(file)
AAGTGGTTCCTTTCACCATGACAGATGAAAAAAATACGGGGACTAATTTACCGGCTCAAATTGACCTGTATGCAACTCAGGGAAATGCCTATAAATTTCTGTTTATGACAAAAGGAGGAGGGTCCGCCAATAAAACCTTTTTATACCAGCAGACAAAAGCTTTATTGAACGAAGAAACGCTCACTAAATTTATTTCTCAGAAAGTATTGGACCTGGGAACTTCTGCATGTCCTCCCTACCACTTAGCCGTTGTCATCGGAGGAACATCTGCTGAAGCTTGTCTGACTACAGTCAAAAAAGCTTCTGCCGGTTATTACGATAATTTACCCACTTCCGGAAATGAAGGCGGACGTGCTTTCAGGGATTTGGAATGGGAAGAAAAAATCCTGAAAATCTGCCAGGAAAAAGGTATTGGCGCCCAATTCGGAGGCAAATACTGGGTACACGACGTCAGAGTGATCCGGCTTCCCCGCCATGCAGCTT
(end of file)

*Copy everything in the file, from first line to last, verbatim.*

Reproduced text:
AAGTGGTTCCTTTCACCATGACAGATGAAAAAAATACGGGGACTAATTTACCGGCTCAAATTGACCTGTATGCAACTCAGGGAAATGCCTATAAATTTCTGTTTATGACAAAAGGAGGAGGGTCCGCCAATAAAACCTTTTTATACCAGCAGACAAAAGCTTTATTGAACGAAGAAACGCTCACTAAATTTATTTCTCAGAAAGTATTGGACCTGGGAACTTCTGCATGTCCTCCCTACCACTTAGCCGTTGTCATCGGAGGAACATCTGCTGAAGCTTGTCTGACTACAGTCAAAAAAGCTTCTGCCGGTTATTACGATAATTTACCCACTTCCGGAAATGAAGGCGGACGTGCTTTCAGGGATTTGGAATGGGAAGAAAAAATCCTGAAAATCTGCCAGGAAAAAGGTATTGGCGCCCAATTCGGAGGCAAATACTGGGTACACGACGTCAGAGTGATCCGGCTTCCCCGCCATGCAGCTT